When the San Diego Padres move into their first postseason game in 14 years Wednesday, not only will they face their playoff nemesis the St. Louis Cardinals, they'll do it with a pitching staff very much in flux.
Right-hander Chris Paddack, who has been anything but consistent, was belatedly announced Tuesday as the Padres starter for Game 1 in the first round of the National League wild-card series. With several factors making the decision unusually difficult, the Padres hadn't announced anything until late Tuesday afternoon.
It fell to Cardinals manager Mike Shildt to off-handedly mentioned on his Zoom news conference that the Padres had told them that Paddack would start. The Padres later confirmed the news.
The Padres had hoped right-hander Dinelson Lamet would start Game 1. He went 3-1 in the regular season with a 2.09 ERA that ranked third in the league. However, Lamet departed his Friday start after 3 2/3 innings complaining of tightness in his biceps -- although he has thrown twice on the side since with no reported discomfort.
Meanwhile, Mike Clevenger left his Sept. 23 start early, and received a cortisone injection to relieve what was described as an impingement behind his right elbow. Clevenger might not be available for the first round, but he threw in the bullpen on Tuesday, leaving open the possibility that he could.
Paddack, then, got the nod over right-hander Zach Davies (7-4, 2.73 after pitching one inning Saturday), and the specter of a bullpen start.
Paddack (4-5, 4.73) gave up five runs in 3 2/3 innings Friday against the Giants, marking the fourth time in the past eight starts that Paddack allowed at least four runs and didn't last five innings.
Yet, he also went six innings three times during that stretch, giving up two or fewer runs.
In their first postseason chance since 2006, the Padres hope they get the sharp Paddack in Game 1.
Since nothing makes sense about 2020, it is only fitting that the Padres should be hosting the Cardinals in this best-of-three series.
The teams came from opposite directions to finish as, respectively, the Nos. 4 and 5 seeds. The Padres got off to a strong start this season and finished with a 37-23 record -- the NL's second-best mark behind the NL West rival Los Angeles Dodgers -- to gain the advantage of playing the first round at home at Petco Park.
Meanwhile, the Cardinals (30-28) got off to a rough start, as COVID-19 protocols sidelined the club for 15 consecutive days. To reach the playoffs, the perennial postseason participants had to play 53 games in 44 days, including 11 doubleheaders.
This is the fourth time the Padres and Cardinals have met in the opening round of the National League playoffs, and the Cardinals eliminated the Padres in 1996, 2005 and 2006 -- winning nine of 10 games.
The path to a matchup in San Diego was daunting, but it is a journey appreciated in St. Louis.
"I just want to pause and appreciate what just happened and what these guys accomplished," Shildt said Sunday after his club defeated Milwaukee to avoid a 12th doubleheader in Detroit on Monday and clinch the No. 5 seed in the eight-team NL playoff field.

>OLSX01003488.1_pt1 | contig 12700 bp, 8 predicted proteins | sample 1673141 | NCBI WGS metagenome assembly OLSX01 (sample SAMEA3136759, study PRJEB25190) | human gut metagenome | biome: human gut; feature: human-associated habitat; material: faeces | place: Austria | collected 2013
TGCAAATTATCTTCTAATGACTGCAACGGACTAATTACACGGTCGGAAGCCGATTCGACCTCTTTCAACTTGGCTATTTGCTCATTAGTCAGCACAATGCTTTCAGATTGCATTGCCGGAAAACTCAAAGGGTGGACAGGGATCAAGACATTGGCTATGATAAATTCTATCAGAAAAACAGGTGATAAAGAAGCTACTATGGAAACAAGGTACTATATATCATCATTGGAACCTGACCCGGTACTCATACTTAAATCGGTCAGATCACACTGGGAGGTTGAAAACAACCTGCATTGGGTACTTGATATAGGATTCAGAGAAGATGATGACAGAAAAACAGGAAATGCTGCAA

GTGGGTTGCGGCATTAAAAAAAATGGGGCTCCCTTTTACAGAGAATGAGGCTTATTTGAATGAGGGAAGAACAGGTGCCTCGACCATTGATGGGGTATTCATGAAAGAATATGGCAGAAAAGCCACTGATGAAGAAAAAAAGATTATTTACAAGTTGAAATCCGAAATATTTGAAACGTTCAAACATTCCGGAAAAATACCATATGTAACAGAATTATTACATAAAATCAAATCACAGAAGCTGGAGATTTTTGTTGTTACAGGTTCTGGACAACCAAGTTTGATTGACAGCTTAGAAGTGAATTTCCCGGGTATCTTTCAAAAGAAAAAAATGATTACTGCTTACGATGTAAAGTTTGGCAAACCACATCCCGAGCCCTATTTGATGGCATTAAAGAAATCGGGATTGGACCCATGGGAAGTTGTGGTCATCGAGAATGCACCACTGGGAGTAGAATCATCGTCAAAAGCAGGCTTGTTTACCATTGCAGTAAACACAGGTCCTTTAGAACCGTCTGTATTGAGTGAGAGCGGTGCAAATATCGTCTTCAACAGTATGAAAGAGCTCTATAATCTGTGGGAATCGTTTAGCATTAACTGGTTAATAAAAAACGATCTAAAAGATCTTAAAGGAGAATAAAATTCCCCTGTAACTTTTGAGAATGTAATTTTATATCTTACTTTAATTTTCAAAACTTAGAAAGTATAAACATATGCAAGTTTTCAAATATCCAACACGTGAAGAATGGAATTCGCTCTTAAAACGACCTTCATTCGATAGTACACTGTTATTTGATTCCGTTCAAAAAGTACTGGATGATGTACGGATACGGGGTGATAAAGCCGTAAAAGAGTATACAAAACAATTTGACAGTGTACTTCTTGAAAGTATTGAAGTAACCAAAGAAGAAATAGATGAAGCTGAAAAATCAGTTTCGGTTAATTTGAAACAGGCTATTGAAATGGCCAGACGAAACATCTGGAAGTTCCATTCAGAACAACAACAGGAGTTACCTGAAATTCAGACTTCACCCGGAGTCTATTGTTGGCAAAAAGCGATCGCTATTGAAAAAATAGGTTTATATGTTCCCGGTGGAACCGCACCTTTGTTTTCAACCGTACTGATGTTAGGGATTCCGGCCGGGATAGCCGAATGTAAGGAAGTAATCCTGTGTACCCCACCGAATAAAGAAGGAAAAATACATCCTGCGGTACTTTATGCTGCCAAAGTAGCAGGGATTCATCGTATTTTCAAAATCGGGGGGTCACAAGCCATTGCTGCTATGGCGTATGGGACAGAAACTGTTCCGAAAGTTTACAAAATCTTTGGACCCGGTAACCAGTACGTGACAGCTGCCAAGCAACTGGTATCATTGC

"Getting through this could have been enough. But sticking to their goals of making the playoffs -- and figuring out a way to do it and find a solution is, for me, beyond impressive on a lot of levels."
One trait the Padres and Cardinals share is resolve.
The Padres entered the 2020 season with the third-longest active streak of not reaching the playoffs -- 13 seasons. And they were in the same division as the Dodgers, who entered the season coming off a seventh straight division crown.
"Before this season, we came to focus on one objective as a team," Padres first baseman Eric Hosmer said. "Make the playoffs ... and go from there."
Or as shortstop Fernando Tatis Jr. so eloquently said, "We want to eat the cake."
Both teams face questions.
The Cardinals' offense has struggled this season. St. Louis hit just .234 with a mere 51 home runs, fewest in the majors.
Meanwhile, Shildt announced Monday that left-hander Kwang Hyun Kim would get the call in the opener over Jack Flaherty. The Padres will be facing Kim for the first time, although they attempted to acquire him from South Korea in 2018. He went 3-0 this season with a 1.62 ERA and 1.03 WHIP with 24 strikeouts in 39 innings. He has allowed only 28 hits.
One reason why Kim might have gotten the call is the fact that the Padres have more problems against left-handers (.761 OPS compared to .815 against righties). Overall, however, the Padres have much stronger offensive numbers than the Cardinals.
Left fielder Tyler O'Neill (.173, 19 RBIs) and designated hitter Brad Miller (.232, 25 RBIs) led the Cardinals with seven homers apiece. First baseman Paul Goldschmidt hit .304 with six homers and 21 RBIs.
Tatis finished second in the National League with 17 homers. San Diego third baseman Manny Machado finished with 16 and right fielder Wil Myers had 15. Machado finished third in the NL with 47 RBIs while Tatis was fourth with 45 and Myers tied for ninth with 40.
As a team, the Padres hit .257 with a .333 on-base percentage and a .798 OPS that bettered the Cardinals by 104 points.
But this is a new chapter to 2020 -- and the Cardinals aren't intimidated.
"The reason we were surviving the day was to get to the next day ... but this group was all-in for this," Shildt said.
--Field Level Media